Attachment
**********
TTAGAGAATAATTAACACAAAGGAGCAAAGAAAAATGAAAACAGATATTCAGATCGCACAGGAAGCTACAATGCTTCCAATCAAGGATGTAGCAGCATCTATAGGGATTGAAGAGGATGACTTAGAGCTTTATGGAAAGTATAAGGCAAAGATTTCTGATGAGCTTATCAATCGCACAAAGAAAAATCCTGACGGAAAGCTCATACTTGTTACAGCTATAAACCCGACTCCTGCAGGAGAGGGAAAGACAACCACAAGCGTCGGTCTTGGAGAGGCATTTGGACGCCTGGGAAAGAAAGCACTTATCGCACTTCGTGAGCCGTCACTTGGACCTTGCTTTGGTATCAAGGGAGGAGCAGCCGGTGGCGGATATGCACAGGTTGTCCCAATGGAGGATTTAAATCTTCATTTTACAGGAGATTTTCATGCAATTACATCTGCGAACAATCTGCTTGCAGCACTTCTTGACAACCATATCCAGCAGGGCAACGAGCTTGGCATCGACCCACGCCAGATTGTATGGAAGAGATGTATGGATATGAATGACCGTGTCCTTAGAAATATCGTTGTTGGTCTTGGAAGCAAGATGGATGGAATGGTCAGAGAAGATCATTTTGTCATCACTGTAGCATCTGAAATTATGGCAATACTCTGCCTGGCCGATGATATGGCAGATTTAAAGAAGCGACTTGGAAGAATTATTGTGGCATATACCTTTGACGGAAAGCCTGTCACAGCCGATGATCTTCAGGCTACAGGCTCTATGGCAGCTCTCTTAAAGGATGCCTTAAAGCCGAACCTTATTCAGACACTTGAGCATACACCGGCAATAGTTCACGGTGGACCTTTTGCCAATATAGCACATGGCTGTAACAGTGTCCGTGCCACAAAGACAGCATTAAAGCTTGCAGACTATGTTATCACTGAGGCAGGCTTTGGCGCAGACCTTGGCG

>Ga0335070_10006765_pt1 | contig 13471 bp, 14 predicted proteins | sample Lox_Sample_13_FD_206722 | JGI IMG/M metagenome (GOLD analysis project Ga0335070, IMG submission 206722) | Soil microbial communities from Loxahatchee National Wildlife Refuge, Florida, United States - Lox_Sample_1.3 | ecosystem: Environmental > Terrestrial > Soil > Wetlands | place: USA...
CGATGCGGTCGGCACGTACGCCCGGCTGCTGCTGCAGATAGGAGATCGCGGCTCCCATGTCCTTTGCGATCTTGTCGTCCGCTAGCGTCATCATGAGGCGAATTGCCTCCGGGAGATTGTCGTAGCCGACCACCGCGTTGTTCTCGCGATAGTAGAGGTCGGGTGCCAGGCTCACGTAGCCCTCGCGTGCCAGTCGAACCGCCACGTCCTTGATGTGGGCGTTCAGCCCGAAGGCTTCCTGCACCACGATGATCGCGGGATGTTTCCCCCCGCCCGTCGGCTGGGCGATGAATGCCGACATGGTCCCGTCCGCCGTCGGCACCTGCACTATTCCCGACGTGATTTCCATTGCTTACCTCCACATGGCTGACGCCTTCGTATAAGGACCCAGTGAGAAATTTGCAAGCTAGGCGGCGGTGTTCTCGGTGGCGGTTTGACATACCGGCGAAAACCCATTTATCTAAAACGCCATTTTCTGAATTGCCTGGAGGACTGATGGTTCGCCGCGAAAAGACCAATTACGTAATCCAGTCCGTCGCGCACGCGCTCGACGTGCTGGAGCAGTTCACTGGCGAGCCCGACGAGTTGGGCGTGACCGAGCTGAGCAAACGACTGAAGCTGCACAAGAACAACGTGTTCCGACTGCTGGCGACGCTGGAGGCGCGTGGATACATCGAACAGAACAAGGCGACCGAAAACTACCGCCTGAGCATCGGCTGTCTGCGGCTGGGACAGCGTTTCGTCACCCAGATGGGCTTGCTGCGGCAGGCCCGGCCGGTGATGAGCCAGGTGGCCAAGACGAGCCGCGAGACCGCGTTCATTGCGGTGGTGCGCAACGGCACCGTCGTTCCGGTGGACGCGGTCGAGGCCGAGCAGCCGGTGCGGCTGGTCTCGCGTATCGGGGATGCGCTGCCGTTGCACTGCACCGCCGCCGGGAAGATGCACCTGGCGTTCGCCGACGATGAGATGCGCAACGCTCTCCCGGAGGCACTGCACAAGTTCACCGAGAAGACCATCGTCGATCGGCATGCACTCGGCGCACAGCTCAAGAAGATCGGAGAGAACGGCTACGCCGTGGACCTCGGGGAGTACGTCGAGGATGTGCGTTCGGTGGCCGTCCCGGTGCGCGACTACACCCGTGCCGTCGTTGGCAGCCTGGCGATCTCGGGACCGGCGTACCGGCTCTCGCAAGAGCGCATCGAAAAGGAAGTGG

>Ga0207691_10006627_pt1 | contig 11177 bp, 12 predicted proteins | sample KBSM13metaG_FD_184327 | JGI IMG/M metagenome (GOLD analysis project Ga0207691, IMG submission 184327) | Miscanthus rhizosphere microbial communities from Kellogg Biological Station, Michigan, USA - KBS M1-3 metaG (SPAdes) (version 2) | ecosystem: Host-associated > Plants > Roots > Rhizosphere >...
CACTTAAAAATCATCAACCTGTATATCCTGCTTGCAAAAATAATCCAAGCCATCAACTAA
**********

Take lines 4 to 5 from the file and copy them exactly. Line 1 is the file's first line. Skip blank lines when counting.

>Ga0207691_10006627_pt1 | contig 11177 bp, 12 predicted proteins | sample KBSM13metaG_FD_184327 | JGI IMG/M metagenome (GOLD analysis project Ga0207691, IMG submission 184327) | Miscanthus rhizosphere microbial communities from Kellogg Biological Station, Michigan, USA - KBS M1-3 metaG (SPAdes) (version 2) | ecosystem: Host-associated > Plants > Roots > Rhizosphere >...
CACTTAAAAATCATCAACCTGTATATCCTGCTTGCAAAAATAATCCAAGCCATCAACTAA